If vigilantism is taking the law into your own hands, why isn't this hacking episode vigilantism?
Do you approve of vigilantism?
If the KKK hacked the webpage of DOJ's Civil Rights Division to protest the "harsh" sentence of its Imperial Klud, would you similarly admire it for acting in the spirit of Sam Adams?
Posted by: Bill Otis | Jan 26, 2013 8:23:25 PM
I wonder what crimes the hackers could be charged with or what their sentences might be?
FWIW I do agree with their basic message.
Posted by: William Jockusch | Jan 26, 2013 8:39:11 PM
"[T]he federal sentencing guidelines . . . are in clear violation of the 8th amendment protection against cruel and unusual punishments." Well, at least SOMEONE is reading my work.
Posted by: Michael J.Z. Mannheimer | Jan 26, 2013 9:28:44 PM
Prof. Mannheimer --
I don't know that you'd really want these guys anywhere near your work. Sooner or later, you too will say something wrong (in their view), and they'll cook your website, too.
Once you decide to be your own law, as they have, there's no very visible place to stop.
Posted by: Bill Otis | Jan 26, 2013 9:40:01 PM
What about the sheriffs across the country who are vowing they will not enforce the federal gun legislation?
Posted by: beth | Jan 26, 2013 10:00:23 PM
"And consider this as well: Are those who oppose our law as merely the superstucture of capitalist oppression to be lauded for the armed robbery of banks? (Think Symbionese Liberation Army). Are they just like the Founders, too?"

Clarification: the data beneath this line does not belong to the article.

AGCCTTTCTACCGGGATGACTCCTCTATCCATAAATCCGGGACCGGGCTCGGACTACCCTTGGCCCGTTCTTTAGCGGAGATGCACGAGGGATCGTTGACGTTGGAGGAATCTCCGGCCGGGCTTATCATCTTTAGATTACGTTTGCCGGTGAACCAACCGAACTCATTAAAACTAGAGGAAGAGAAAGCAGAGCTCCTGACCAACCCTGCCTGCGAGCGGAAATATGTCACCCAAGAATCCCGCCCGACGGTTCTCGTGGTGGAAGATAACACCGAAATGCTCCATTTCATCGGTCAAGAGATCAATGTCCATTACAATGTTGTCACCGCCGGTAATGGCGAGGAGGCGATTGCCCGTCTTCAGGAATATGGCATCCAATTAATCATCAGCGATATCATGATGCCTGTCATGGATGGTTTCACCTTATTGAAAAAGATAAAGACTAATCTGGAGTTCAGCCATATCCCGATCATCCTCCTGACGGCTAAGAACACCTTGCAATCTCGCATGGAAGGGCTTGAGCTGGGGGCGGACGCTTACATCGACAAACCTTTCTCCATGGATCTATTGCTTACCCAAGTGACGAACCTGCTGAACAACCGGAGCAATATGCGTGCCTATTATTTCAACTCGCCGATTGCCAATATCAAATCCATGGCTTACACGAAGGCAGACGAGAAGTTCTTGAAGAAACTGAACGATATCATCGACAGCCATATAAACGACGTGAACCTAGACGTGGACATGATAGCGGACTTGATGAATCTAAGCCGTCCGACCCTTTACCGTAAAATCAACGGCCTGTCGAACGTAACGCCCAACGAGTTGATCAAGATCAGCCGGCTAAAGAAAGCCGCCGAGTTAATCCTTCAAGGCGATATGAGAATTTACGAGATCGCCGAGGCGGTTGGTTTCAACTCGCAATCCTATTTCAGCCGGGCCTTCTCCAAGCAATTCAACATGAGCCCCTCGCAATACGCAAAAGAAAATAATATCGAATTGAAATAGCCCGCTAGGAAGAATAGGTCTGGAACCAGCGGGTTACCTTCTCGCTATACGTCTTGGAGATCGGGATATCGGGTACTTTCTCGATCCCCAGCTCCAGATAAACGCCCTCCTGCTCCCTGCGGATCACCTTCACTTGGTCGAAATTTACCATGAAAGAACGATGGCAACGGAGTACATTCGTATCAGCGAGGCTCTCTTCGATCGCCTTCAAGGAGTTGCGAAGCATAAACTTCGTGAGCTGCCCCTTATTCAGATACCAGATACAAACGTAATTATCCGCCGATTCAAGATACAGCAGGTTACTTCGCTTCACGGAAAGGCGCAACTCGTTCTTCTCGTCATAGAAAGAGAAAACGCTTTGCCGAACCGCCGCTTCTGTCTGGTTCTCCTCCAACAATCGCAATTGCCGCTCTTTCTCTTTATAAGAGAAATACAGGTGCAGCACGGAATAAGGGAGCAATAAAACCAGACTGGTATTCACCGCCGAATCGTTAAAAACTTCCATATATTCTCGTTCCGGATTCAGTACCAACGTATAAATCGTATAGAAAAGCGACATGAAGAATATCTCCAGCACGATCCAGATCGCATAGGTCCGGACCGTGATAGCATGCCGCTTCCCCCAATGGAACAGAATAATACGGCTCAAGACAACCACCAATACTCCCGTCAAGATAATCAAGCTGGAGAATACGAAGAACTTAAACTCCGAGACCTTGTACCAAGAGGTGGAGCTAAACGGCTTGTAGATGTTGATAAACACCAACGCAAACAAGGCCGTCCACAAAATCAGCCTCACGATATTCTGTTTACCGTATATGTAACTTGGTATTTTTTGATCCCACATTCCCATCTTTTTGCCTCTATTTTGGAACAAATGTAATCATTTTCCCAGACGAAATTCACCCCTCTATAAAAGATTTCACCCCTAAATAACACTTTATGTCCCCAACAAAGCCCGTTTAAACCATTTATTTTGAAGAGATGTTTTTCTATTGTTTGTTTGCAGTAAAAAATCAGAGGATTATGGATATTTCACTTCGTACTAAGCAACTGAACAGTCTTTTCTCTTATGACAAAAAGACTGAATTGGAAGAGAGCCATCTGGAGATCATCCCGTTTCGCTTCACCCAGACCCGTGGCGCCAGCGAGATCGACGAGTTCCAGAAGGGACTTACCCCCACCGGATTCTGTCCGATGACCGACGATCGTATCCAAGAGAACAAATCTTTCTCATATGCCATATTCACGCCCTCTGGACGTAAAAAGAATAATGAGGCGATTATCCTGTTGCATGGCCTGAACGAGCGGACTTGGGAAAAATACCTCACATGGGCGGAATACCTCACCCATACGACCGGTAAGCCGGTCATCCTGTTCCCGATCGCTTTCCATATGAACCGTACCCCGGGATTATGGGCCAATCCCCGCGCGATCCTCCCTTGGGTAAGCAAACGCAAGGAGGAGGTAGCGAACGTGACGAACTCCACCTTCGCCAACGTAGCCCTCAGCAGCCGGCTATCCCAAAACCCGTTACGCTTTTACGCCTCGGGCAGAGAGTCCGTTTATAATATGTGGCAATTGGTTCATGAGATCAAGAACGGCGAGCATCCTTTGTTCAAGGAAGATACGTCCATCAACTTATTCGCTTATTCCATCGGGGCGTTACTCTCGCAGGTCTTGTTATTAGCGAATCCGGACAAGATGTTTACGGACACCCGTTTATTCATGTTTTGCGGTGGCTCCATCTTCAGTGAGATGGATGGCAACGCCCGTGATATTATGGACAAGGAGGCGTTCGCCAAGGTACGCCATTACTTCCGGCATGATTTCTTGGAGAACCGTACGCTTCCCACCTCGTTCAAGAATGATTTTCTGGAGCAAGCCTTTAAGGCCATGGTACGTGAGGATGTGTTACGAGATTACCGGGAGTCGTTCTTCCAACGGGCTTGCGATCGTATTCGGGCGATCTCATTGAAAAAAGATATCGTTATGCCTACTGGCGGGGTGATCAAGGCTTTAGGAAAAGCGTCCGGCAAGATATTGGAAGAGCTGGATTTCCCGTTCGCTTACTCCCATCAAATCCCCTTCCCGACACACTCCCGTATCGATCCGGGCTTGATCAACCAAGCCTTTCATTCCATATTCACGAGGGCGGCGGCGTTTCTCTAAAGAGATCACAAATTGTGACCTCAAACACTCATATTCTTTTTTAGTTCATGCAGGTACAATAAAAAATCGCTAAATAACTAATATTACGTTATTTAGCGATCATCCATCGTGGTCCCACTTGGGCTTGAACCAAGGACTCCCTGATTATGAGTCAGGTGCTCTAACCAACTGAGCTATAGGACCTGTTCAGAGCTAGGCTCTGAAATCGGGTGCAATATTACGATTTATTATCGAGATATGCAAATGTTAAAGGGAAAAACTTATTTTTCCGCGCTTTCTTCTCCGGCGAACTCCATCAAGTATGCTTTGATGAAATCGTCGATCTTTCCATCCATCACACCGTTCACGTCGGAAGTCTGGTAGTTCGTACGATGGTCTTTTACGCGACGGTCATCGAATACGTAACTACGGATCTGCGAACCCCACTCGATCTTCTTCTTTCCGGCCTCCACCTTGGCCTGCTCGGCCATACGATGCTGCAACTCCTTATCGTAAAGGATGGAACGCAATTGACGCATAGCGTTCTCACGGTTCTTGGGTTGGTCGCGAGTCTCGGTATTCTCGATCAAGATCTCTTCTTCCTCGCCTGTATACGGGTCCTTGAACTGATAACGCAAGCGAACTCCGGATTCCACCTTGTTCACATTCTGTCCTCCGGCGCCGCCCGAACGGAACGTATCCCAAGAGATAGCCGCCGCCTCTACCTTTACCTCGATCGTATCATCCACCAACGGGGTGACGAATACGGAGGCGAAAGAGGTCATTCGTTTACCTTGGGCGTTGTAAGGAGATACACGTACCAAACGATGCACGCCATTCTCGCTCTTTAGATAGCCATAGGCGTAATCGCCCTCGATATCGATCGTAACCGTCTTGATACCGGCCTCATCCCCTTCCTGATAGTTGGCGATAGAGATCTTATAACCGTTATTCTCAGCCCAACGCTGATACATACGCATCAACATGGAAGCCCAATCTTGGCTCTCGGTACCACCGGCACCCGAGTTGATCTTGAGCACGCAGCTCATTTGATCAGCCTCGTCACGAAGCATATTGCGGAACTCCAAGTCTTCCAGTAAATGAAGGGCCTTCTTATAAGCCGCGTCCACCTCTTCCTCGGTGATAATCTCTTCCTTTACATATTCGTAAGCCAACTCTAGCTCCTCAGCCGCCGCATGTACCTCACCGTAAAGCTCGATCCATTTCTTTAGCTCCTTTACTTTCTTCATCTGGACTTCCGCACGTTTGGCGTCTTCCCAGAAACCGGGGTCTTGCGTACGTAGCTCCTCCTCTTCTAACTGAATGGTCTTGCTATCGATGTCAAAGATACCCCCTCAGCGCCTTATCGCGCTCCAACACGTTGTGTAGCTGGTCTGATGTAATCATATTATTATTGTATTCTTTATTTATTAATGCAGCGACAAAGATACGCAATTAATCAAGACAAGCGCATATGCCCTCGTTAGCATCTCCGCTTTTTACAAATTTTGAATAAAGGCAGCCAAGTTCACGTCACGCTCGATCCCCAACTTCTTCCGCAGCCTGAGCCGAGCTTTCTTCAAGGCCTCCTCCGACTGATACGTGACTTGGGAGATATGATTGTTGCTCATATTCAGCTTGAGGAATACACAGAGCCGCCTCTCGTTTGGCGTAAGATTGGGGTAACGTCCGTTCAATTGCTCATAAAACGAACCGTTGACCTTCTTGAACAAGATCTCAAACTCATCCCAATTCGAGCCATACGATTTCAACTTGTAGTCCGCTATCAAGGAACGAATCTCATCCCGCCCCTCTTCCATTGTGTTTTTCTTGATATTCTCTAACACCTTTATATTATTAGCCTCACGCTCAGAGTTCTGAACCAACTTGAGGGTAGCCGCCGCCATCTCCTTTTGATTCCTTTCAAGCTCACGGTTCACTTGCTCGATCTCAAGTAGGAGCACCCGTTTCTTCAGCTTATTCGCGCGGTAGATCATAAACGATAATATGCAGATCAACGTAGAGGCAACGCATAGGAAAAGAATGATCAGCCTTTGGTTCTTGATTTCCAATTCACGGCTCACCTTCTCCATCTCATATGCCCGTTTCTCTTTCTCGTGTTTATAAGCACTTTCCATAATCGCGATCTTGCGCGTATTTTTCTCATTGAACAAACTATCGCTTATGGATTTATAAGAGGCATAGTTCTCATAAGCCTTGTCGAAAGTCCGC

And consider this as well: Are those who oppose our law as merely the superstucture of capitalist oppression to be lauded for disguising themselves as Mohawk warriors, boarding ships at anchor and dumping chests of tea in the ocean? (Think the Boston Tea Party). Are they just like the Founders, too? As a matter of fact, Bill, they are.
Posted by: ? | Jan 26, 2013 10:18:53 PM
Biil: I take it that you disagree with the observation that one man's freedom fighter can be another man's terrorist.
Posted by: ? | Jan 26, 2013 10:26:53 PM
You need to read prior comments to avoid repeating them.
Some local law enforcement, see, e.g., the SFPD, ALREADY routinely refuse to enforce federal criminal law, to wit, the CSA.
Have I ever complained about it? No. Why not? Because it's not up to the locals to enforce federal law. It's up to the feds. Whether the locals choose to be cooperative or not is up to them, and is not something the feds can dictate, see Printz v. United States, 521 U.S. 898 (1997).